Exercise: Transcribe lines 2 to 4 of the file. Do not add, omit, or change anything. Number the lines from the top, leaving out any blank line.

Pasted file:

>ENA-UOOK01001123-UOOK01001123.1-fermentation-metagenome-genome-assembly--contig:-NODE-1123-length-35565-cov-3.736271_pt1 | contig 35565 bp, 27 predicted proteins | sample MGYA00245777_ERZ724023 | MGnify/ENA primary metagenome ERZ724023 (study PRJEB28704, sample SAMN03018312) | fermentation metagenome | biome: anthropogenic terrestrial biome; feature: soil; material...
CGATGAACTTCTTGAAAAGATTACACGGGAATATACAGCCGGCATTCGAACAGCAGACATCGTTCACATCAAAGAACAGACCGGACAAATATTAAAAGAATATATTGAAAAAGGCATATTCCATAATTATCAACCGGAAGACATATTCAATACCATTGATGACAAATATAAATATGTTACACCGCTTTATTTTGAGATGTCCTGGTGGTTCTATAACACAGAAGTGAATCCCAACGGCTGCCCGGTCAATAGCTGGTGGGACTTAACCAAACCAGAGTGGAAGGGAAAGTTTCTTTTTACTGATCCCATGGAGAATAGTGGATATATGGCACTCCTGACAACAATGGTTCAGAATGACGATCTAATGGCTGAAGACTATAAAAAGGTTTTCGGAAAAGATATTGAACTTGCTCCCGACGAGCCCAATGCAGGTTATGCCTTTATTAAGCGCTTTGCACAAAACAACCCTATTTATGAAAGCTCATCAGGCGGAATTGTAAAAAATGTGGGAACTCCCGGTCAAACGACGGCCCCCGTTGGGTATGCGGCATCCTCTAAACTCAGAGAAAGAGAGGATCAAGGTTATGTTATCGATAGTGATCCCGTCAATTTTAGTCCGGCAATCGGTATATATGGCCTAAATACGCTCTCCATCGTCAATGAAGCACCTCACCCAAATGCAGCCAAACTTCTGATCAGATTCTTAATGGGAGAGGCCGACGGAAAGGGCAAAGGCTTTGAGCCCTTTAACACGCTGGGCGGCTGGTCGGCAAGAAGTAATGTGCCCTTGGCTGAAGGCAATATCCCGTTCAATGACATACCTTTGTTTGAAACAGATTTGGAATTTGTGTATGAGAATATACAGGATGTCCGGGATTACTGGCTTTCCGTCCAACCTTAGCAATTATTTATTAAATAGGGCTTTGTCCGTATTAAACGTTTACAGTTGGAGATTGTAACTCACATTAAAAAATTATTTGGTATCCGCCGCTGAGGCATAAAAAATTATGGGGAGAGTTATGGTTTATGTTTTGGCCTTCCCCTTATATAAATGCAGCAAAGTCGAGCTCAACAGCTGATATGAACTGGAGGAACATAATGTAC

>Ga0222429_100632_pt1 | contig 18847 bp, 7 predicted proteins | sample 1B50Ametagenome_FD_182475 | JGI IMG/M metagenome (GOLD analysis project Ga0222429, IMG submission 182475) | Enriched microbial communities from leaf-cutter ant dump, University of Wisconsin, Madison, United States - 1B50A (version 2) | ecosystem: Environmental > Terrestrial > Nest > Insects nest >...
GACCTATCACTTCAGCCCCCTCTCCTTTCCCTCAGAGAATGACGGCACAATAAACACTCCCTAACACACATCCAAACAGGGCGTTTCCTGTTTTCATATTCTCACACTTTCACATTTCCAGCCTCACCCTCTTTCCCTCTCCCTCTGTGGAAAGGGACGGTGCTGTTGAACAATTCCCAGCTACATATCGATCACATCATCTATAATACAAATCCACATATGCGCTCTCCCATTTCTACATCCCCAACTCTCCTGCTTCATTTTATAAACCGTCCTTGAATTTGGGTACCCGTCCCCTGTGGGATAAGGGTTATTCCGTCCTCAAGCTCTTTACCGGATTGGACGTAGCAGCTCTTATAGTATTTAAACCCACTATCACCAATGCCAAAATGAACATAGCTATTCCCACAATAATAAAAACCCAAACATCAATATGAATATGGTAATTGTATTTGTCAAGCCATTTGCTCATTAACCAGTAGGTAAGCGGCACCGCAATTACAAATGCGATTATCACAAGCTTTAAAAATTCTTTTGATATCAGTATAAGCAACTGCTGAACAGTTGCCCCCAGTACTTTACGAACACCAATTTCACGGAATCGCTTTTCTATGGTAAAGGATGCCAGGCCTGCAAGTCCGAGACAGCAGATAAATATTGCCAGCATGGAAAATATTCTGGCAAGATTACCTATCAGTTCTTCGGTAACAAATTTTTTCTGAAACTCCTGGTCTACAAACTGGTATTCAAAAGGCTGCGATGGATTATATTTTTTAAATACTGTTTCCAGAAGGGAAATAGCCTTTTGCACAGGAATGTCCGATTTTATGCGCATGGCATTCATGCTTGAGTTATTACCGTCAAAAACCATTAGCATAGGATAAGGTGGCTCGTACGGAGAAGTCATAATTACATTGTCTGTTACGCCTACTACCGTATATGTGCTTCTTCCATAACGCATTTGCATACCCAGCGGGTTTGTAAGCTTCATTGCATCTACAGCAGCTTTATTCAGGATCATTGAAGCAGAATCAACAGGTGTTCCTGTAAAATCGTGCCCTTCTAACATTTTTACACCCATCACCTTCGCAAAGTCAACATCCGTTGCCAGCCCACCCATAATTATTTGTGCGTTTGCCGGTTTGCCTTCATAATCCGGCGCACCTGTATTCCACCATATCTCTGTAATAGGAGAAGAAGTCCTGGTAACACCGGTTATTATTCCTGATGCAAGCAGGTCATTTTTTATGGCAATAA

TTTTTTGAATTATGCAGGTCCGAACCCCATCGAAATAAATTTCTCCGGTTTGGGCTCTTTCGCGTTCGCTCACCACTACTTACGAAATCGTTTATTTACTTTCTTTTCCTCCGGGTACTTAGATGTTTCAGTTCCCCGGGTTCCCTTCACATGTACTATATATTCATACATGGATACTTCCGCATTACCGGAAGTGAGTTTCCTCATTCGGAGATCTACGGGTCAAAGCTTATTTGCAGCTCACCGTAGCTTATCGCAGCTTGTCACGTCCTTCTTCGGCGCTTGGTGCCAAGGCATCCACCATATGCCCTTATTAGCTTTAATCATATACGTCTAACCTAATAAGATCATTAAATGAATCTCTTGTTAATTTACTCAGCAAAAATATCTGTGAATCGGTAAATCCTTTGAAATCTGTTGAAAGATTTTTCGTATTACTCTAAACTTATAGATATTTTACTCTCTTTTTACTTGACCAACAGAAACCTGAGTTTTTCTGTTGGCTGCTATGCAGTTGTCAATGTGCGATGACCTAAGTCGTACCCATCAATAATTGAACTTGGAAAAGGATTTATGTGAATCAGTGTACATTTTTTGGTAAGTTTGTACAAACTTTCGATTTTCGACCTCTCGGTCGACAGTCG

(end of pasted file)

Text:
CGATGAACTTCTTGAAAAGATTACACGGGAATATACAGCCGGCATTCGAACAGCAGACATCGTTCACATCAAAGAACAGACCGGACAAATATTAAAAGAATATATTGAAAAAGGCATATTCCATAATTATCAACCGGAAGACATATTCAATACCATTGATGACAAATATAAATATGTTACACCGCTTTATTTTGAGATGTCCTGGTGGTTCTATAACACAGAAGTGAATCCCAACGGCTGCCCGGTCAATAGCTGGTGGGACTTAACCAAACCAGAGTGGAAGGGAAAGTTTCTTTTTACTGATCCCATGGAGAATAGTGGATATATGGCACTCCTGACAACAATGGTTCAGAATGACGATCTAATGGCTGAAGACTATAAAAAGGTTTTCGGAAAAGATATTGAACTTGCTCCCGACGAGCCCAATGCAGGTTATGCCTTTATTAAGCGCTTTGCACAAAACAACCCTATTTATGAAAGCTCATCAGGCGGAATTGTAAAAAATGTGGGAACTCCCGGTCAAACGACGGCCCCCGTTGGGTATGCGGCATCCTCTAAACTCAGAGAAAGAGAGGATCAAGGTTATGTTATCGATAGTGATCCCGTCAATTTTAGTCCGGCAATCGGTATATATGGCCTAAATACGCTCTCCATCGTCAATGAAGCACCTCACCCAAATGCAGCCAAACTTCTGATCAGATTCTTAATGGGAGAGGCCGACGGAAAGGGCAAAGGCTTTGAGCCCTTTAACACGCTGGGCGGCTGGTCGGCAAGAAGTAATGTGCCCTTGGCTGAAGGCAATATCCCGTTCAATGACATACCTTTGTTTGAAACAGATTTGGAATTTGTGTATGAGAATATACAGGATGTCCGGGATTACTGGCTTTCCGTCCAACCTTAGCAATTATTTATTAAATAGGGCTTTGTCCGTATTAAACGTTTACAGTTGGAGATTGTAACTCACATTAAAAAATTATTTGGTATCCGCCGCTGAGGCATAAAAAATTATGGGGAGAGTTATGGTTTATGTTTTGGCCTTCCCCTTATATAAATGCAGCAAAGTCGAGCTCAACAGCTGATATGAACTGGAGGAACATAATGTAC

>Ga0222429_100632_pt1 | contig 18847 bp, 7 predicted proteins | sample 1B50Ametagenome_FD_182475 | JGI IMG/M metagenome (GOLD analysis project Ga0222429, IMG submission 182475) | Enriched microbial communities from leaf-cutter ant dump, University of Wisconsin, Madison, United States - 1B50A (version 2) | ecosystem: Environmental > Terrestrial > Nest > Insects nest >...
GACCTATCACTTCAGCCCCCTCTCCTTTCCCTCAGAGAATGACGGCACAATAAACACTCCCTAACACACATCCAAACAGGGCGTTTCCTGTTTTCATATTCTCACACTTTCACATTTCCAGCCTCACCCTCTTTCCCTCTCCCTCTGTGGAAAGGGACGGTGCTGTTGAACAATTCCCAGCTACATATCGATCACATCATCTATAATACAAATCCACATATGCGCTCTCCCATTTCTACATCCCCAACTCTCCTGCTTCATTTTATAAACCGTCCTTGAATTTGGGTACCCGTCCCCTGTGGGATAAGGGTTATTCCGTCCTCAAGCTCTTTACCGGATTGGACGTAGCAGCTCTTATAGTATTTAAACCCACTATCACCAATGCCAAAATGAACATAGCTATTCCCACAATAATAAAAACCCAAACATCAATATGAATATGGTAATTGTATTTGTCAAGCCATTTGCTCATTAACCAGTAGGTAAGCGGCACCGCAATTACAAATGCGATTATCACAAGCTTTAAAAATTCTTTTGATATCAGTATAAGCAACTGCTGAACAGTTGCCCCCAGTACTTTACGAACACCAATTTCACGGAATCGCTTTTCTATGGTAAAGGATGCCAGGCCTGCAAGTCCGAGACAGCAGATAAATATTGCCAGCATGGAAAATATTCTGGCAAGATTACCTATCAGTTCTTCGGTAACAAATTTTTTCTGAAACTCCTGGTCTACAAACTGGTATTCAAAAGGCTGCGATGGATTATATTTTTTAAATACTGTTTCCAGAAGGGAAATAGCCTTTTGCACAGGAATGTCCGATTTTATGCGCATGGCATTCATGCTTGAGTTATTACCGTCAAAAACCATTAGCATAGGATAAGGTGGCTCGTACGGAGAAGTCATAATTACATTGTCTGTTACGCCTACTACCGTATATGTGCTTCTTCCATAACGCATTTGCATACCCAGCGGGTTTGTAAGCTTCATTGCATCTACAGCAGCTTTATTCAGGATCATTGAAGCAGAATCAACAGGTGTTCCTGTAAAATCGTGCCCTTCTAACATTTTTACACCCATCACCTTCGCAAAGTCAACATCCGTTGCCAGCCCACCCATAATTATTTGTGCGTTTGCCGGTTTGCCTTCATAATCCGGCGCACCTGTATTCCACCATATCTCTGTAATAGGAGAAGAAGTCCTGGTAACACCGGTTATTATTCCTGATGCAAGCAGGTCATTTTTTATGGCAATAA